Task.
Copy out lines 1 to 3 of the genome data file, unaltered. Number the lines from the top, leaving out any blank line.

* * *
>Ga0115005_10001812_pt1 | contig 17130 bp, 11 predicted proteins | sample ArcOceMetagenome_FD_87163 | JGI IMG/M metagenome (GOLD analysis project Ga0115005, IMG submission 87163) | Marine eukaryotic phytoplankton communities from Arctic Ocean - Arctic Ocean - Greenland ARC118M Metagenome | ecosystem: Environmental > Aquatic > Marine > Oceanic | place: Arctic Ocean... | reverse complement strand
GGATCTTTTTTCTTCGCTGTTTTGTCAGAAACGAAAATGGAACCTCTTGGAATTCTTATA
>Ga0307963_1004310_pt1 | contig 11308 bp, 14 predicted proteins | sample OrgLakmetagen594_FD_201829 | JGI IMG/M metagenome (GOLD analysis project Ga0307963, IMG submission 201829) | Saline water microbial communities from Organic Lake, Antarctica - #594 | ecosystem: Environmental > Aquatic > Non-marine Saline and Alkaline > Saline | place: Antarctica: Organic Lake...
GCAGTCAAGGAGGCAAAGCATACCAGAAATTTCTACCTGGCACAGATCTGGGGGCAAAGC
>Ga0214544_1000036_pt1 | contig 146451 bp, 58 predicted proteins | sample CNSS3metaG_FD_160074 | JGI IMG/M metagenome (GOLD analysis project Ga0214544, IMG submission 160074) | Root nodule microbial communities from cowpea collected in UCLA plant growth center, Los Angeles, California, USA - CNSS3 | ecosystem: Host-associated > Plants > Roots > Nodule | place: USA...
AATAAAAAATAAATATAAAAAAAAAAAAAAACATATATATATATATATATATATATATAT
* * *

>Ga0115005_10001812_pt1 | contig 17130 bp, 11 predicted proteins | sample ArcOceMetagenome_FD_87163 | JGI IMG/M metagenome (GOLD analysis project Ga0115005, IMG submission 87163) | Marine eukaryotic phytoplankton communities from Arctic Ocean - Arctic Ocean - Greenland ARC118M Metagenome | ecosystem: Environmental > Aquatic > Marine > Oceanic | place: Arctic Ocean... | reverse complement strand
GGATCTTTTTTCTTCGCTGTTTTGTCAGAAACGAAAATGGAACCTCTTGGAATTCTTATA
>Ga0307963_1004310_pt1 | contig 11308 bp, 14 predicted proteins | sample OrgLakmetagen594_FD_201829 | JGI IMG/M metagenome (GOLD analysis project Ga0307963, IMG submission 201829) | Saline water microbial communities from Organic Lake, Antarctica - #594 | ecosystem: Environmental > Aquatic > Non-marine Saline and Alkaline > Saline | place: Antarctica: Organic Lake...